Quick access:
Go directly to content (Alt 1)Go directly to second-level navigation (Alt 3)Go directly to first-level navigation (Alt 2)

Frankly ... integrated
The changing faces and times

Children play together
Phrases, songs and chocolate names have – luckily – been changing a lot in kindergartens in the last years. | Photo (detail): BAV/LADE-OKAPIA © picture alliance

When kindergarten children in Germany wanted to paint people ten years ago, they asked for a color they knew as 'skin color', namely pink. It's different now, notes Dominic Otiang'a, noting further changes in his environment.

By Dominic Otiang’a

Anyone who has been here for at least a decade might have seen or have been part of the changing social-cultural and religious landscape, from kids in kindergarten, travellers, religious people to keen observers.

Let me mention some of the changes I have witnessed over the years. A decade ago, when I first went to pick my nephew from kindergarten, he was the only person of colour, but that wasn’t the only peculiarity. They had sessions for painting and handicraft work and whenever the kids wanted to paint a human image, they would ask for a colour known to them as 'skin colour', which was pink. So, one day, when I asked my nephew at home to draw and paint an image of himself, he accurately used brown colour. Yet when I inquired to know what skin colour he had used in his drawing he said “Noo! I am brown. I do not need the skin colour!” it was hard for him to hear me contradict the norm by explaining that Brown was a skin colour too and skin colour is not the other name for pink. That was the reality then, but phrases, songs and chocolate names have been changing a lot in kindergartens, for the better.

But you are not actually black

Still on colour: While at a youth seminar in one of the biggest university hospitals in Southern Germany, we were presented with pamphlets for the lecture on body organs. I checked out on the biggest organ, the skin, and a sentence below it read “A normal skin colour is between brown and pink”. When the lecturer reiterated it verbally during the session, I giggled first, then I shouted back in a funny voice: “Black!” and smiled as others laughed. I was not so sure whether they were laughing at my interjection or the manner in which I uttered it. But a lady in front of me turned to me and said, “It’s good that you said it!” A second person reacted, “Oh, yes, but you are not actually black!” That was the only time I wasn’t black in Germany. I glanced at my left wrist as if checking for time. It was dark, dark brown. But I still insisted that I had seen people whose skin tone was black. The lecturer was caught flatfooted. I had no evidence whether she was ashamed or annoyed, but she remained silent, and reddish for a while. After the session, she insinuated that she had not expected an international audience.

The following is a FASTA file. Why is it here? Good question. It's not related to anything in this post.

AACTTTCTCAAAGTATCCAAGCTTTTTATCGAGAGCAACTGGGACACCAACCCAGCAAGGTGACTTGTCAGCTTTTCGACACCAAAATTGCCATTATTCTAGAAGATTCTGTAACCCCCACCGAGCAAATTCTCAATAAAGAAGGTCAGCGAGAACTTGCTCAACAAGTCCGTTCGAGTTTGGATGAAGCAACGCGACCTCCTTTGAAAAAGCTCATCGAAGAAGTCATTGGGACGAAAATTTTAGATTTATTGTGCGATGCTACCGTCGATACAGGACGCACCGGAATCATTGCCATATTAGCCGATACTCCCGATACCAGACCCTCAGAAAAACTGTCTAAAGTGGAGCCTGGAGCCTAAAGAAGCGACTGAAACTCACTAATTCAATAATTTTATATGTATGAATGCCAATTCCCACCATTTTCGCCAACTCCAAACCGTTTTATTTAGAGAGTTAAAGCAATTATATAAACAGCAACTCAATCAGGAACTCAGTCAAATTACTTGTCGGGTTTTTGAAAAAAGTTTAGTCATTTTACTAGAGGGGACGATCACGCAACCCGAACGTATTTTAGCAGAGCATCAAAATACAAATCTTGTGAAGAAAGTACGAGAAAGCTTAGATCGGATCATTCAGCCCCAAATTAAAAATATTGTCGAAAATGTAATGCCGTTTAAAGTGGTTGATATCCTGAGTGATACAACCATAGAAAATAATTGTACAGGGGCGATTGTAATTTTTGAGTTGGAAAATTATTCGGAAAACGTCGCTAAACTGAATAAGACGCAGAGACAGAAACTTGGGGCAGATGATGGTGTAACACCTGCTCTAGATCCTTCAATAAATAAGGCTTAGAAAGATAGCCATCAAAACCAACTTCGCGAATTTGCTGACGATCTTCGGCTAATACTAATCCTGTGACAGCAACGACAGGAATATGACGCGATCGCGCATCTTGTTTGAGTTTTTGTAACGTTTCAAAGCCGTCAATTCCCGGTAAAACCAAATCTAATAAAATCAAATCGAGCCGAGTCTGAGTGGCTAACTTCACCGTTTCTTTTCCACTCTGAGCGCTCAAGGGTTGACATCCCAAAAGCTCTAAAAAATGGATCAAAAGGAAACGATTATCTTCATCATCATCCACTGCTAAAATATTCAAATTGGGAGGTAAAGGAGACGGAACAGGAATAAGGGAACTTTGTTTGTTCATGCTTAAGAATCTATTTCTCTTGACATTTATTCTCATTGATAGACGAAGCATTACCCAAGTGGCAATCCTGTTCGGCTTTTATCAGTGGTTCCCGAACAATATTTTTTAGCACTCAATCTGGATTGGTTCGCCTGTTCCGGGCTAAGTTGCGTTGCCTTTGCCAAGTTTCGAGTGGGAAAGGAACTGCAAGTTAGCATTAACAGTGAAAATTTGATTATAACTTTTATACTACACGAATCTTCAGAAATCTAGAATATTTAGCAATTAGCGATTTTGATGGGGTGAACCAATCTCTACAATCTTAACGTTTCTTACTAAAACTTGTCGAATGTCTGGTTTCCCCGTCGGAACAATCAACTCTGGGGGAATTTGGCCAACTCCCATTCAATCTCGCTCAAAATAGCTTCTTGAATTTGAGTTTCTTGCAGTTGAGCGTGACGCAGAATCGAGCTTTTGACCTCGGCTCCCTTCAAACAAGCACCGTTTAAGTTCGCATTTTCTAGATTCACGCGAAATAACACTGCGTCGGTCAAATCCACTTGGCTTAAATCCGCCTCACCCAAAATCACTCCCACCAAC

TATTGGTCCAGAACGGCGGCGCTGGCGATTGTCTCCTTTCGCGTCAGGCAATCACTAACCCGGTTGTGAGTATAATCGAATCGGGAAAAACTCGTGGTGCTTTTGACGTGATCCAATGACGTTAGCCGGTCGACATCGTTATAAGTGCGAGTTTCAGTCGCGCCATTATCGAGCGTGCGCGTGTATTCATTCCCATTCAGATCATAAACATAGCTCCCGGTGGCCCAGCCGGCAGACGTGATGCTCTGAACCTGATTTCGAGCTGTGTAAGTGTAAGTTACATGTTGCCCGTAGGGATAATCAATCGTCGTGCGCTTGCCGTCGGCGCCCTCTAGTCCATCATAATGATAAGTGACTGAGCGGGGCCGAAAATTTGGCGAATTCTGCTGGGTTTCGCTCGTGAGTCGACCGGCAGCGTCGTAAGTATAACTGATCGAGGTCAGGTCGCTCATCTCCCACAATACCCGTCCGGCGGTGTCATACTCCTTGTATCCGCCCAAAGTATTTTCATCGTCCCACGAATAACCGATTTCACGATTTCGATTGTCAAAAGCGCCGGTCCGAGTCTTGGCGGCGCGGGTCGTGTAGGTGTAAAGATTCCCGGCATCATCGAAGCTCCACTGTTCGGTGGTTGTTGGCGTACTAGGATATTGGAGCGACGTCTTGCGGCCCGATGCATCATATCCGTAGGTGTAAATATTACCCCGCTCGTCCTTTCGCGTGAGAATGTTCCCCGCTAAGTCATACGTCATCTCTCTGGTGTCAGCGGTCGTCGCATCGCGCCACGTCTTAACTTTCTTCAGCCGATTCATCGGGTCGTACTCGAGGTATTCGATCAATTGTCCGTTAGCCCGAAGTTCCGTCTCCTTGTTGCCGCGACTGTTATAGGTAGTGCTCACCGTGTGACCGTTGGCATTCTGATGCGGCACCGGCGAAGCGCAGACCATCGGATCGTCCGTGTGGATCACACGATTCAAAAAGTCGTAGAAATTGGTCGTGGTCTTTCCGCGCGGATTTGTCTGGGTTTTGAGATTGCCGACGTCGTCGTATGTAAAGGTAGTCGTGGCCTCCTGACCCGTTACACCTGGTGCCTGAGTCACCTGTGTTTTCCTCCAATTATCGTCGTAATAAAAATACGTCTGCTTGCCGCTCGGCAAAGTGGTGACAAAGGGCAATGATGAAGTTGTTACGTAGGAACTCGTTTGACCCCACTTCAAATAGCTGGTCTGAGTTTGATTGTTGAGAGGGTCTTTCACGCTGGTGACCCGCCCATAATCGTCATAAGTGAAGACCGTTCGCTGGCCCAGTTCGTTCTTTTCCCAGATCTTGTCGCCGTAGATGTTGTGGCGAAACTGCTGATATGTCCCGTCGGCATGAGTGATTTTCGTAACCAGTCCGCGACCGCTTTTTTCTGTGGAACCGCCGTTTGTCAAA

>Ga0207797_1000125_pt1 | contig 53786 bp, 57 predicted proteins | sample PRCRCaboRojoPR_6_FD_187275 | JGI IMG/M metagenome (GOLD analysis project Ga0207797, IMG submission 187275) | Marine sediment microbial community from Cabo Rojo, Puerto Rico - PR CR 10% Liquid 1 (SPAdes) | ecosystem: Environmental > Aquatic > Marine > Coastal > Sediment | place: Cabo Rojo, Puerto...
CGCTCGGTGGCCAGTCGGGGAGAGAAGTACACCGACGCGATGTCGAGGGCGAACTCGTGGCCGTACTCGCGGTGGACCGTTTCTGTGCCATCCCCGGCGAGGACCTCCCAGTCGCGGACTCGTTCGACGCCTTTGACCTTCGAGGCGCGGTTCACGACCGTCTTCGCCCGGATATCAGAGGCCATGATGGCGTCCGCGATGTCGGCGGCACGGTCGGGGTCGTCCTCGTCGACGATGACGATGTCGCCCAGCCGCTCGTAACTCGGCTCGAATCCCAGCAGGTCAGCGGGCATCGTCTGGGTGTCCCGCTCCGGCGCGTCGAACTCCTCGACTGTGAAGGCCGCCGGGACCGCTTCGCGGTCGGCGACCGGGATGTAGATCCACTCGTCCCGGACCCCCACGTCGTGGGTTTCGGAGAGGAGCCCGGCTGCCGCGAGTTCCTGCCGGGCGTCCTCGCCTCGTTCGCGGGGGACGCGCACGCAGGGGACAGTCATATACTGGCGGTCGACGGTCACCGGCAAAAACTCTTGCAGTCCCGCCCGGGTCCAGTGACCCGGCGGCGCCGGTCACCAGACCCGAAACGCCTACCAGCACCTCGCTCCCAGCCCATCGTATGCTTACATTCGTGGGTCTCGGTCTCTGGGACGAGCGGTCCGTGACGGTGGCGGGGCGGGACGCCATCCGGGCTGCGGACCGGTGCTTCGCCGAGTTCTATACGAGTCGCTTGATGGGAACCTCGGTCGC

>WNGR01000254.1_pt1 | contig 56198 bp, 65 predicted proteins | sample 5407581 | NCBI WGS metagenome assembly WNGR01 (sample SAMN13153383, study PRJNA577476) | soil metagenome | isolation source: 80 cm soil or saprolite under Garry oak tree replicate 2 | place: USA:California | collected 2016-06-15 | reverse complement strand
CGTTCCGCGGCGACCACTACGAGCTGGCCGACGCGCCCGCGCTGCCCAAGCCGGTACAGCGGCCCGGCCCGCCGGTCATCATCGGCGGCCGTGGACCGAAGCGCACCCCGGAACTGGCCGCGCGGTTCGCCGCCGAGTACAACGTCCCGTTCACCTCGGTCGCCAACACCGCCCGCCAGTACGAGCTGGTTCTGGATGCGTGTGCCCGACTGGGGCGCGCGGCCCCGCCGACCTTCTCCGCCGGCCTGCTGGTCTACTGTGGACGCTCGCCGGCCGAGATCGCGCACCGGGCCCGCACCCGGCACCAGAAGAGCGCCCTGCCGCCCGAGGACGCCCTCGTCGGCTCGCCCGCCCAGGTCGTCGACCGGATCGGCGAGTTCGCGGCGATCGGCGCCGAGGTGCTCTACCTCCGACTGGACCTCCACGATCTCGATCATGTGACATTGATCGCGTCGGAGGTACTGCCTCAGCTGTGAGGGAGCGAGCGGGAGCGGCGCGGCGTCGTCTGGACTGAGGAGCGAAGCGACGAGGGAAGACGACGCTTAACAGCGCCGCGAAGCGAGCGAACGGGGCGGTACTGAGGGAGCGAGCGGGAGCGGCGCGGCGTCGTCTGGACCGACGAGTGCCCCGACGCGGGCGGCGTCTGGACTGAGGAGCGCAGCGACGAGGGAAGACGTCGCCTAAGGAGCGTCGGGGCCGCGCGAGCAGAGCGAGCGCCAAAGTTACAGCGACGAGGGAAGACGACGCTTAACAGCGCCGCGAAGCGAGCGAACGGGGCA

These days missionaries bringing the gospel to Europe

The religious landscape has not been left out: More than a century ago, European missionaries and evangelists travelled to Africa and around the world spreading the gospel. Among them, Ludwig Krapf and Johannes Rebmann. These days there are African and American missionaries all over the place, bringing the gospel to Europe. And new worship centres have also emerged. And as worshippers increase in number, one would hear phrases like African Church, the Turkish Mosque, Arab Mosque, The Church of Jesus Christ of Latter-day Saints or Ghanaian Church where they preach in Twi language. Slightly over a decade ago in Germany, one would only ask if I was a member of the Evangelical Church or the Catholic Church.

We occasionally meet as Africans

But it's not just the natives who are witnessing or feeling these changes and transformations. Everyone is giving and taking.

A writer friend of mine from Kenya once paid me a visit and I took him to different places before we went for a barbecue party organized by Africans in and around Stuttgart. At the party, a lady welcomed him and added, “We occasionally meet as Africans to keep up with our roots and maintain our culture.” The observant writer looked around for a while, surprised but calm, speaking far less than he observed. Later he whispered to me, “Man! These people are not Africans, they are very European” he said, referring to the Africans who saw themselves and were seen by other groups in Germany as being culturally distinct from native Germans and other Europeans.

"Frankly ..."

On an alternating basis each week, our “Frankly …” column series is written by Dominic Otiang’a, Liwen Qin, Maximilian Buddenbohm und Gerasimos Bekas. Dominic Otiang'a writes about his life in Germany: what strikes him, what is strange, where did he get interesting insights?